Murman Pataraia, Director General of Biodiesel Georgia on Launching Regulations on Energy Commodities Export

Georgia is in an extremely poor condition in terms of energy independence, especially with regards to the fuel sphere, where the country is mostly dependent on imported oil products – Pataraia tells us. Yet, turns out that through modern technologies and innovative approaches, even countries with scarce oil resources can produce their own renewable and eco-friendly fuel, including biodiesel, bio-petrol as well as bio-gas. In Georgia, the first step in this regard has already been made by the startup Biodiesel Georgia, which has been operating for two years.

This innovative startup produces biodiesel, utilizing secondary cooking oil as the raw material. Thanks to modern technologies, secondary oil has become a significant strategic resource for Georgia. Indeed, through the utilization of this waste product, the country has been given an opportunity to regularly manufacture fuel and decrease dependence on the import of oil products, as well as ameliorate the ecological and economic conditions.

“Any state would take special care of this resource and use it beneficially. And yet we see a reality where an energy commodity of vital importance is uncontrolledly leaked from Georgia. The process of leakage takes place even when a special refinery, able to produce an alternative product – biodiesel – out of this resource, is running in the country. Considering this, moving this resource out of the borders of the country, is, to put it mildly, a crime,” Pataraia claims.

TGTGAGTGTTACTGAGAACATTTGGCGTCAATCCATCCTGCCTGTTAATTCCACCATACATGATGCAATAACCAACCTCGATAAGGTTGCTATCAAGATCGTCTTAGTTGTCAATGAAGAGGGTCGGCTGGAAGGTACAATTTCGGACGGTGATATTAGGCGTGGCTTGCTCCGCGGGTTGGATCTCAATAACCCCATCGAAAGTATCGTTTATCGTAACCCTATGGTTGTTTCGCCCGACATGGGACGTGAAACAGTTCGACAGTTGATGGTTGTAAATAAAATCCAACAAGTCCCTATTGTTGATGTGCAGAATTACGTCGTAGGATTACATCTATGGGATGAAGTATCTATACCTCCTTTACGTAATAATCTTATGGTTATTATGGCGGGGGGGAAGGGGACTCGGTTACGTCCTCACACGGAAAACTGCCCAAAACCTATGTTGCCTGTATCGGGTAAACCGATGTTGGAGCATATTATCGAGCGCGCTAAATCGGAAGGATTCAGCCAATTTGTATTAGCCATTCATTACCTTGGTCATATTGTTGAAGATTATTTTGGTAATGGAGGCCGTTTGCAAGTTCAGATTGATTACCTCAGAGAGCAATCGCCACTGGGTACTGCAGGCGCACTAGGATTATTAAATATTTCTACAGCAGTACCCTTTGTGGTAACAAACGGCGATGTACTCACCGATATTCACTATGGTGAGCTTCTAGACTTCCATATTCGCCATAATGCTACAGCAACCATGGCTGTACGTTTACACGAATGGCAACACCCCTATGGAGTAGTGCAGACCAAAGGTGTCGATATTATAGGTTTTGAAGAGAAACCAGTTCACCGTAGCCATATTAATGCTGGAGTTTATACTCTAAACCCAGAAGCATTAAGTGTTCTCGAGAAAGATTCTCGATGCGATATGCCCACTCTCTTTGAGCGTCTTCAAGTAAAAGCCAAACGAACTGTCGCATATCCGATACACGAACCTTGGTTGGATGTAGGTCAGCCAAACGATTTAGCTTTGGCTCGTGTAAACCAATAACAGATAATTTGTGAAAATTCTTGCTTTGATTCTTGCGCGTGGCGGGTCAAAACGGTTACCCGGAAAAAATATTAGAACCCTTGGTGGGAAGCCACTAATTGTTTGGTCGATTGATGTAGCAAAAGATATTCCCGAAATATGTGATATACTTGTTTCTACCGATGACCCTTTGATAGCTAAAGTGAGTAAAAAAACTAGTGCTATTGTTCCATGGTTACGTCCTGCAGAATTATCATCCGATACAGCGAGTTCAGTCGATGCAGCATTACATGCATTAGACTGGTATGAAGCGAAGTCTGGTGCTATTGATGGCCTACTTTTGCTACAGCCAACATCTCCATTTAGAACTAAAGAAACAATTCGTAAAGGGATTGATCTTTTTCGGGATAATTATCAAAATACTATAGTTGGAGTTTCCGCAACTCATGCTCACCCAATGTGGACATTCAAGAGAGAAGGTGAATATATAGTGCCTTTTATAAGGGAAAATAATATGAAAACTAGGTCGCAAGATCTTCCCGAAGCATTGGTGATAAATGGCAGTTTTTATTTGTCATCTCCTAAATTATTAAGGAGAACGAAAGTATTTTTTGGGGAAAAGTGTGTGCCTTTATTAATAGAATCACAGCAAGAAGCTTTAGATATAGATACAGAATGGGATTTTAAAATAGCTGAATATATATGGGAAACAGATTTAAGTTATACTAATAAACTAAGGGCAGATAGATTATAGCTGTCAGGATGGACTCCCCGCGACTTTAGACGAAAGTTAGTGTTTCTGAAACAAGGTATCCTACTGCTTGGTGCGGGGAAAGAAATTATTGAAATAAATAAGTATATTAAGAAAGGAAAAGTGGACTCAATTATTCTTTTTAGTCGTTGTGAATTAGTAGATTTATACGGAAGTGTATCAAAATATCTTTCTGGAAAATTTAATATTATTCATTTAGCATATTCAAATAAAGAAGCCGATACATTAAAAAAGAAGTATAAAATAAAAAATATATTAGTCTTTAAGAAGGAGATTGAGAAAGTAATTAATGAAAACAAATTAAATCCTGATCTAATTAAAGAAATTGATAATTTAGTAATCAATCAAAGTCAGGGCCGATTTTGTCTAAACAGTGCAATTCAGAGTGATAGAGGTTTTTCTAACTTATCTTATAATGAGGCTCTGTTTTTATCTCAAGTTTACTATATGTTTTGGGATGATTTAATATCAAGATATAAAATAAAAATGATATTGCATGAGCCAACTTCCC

“The government should strictly control the use of this strategically important resource, restrict its export and prioritize local manufacturers, especially when the first step has already been made and the first successfully bio-fuel factory is already in operation in Georgia,” he says. “Our legislation with regards to electricity export is a clear example of the kind of policies implemented by the government: if there is no excessive production of electric energy in our country, its export is prohibited. The government policy should also do the same with regard secondary oil.”

Pataraia goes on to note that we live in an era where we have to face numerous challenges, where energy resource supply is decreasing on a daily basis globally.

“Taking into account the fact that Georgia is certainly not rich in terms of oil products, we must maximally assimilate and use everything we have,” he says. “We plan to launch a large-scale campaign in the near future, working actively with government services, including executive and legislative circles, and the offices of the Business and Energy Ombudsmen. We also plan to hold consultation with NGOs, international organizations and diplomatic corps to use this industrial resource primarily for the energy independence of Georgia,” Pataraia concludes.

12 September 2019 17:44